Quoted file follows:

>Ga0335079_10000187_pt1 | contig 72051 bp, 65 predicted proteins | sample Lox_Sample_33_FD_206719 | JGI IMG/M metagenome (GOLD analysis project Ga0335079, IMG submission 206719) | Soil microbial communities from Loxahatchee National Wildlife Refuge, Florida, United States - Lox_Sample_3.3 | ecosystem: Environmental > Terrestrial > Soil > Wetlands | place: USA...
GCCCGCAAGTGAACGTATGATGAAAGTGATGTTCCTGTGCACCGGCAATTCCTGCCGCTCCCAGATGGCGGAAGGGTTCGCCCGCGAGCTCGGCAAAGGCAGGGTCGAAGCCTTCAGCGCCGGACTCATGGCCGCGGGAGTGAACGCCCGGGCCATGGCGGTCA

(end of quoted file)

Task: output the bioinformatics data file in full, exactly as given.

>Ga0335079_10000187_pt1 | contig 72051 bp, 65 predicted proteins | sample Lox_Sample_33_FD_206719 | JGI IMG/M metagenome (GOLD analysis project Ga0335079, IMG submission 206719) | Soil microbial communities from Loxahatchee National Wildlife Refuge, Florida, United States - Lox_Sample_3.3 | ecosystem: Environmental > Terrestrial > Soil > Wetlands | place: USA...
GCCCGCAAGTGAACGTATGATGAAAGTGATGTTCCTGTGCACCGGCAATTCCTGCCGCTCCCAGATGGCGGAAGGGTTCGCCCGCGAGCTCGGCAAAGGCAGGGTCGAAGCCTTCAGCGCCGGACTCATGGCCGCGGGAGTGAACGCCCGGGCCATGGCGGTCA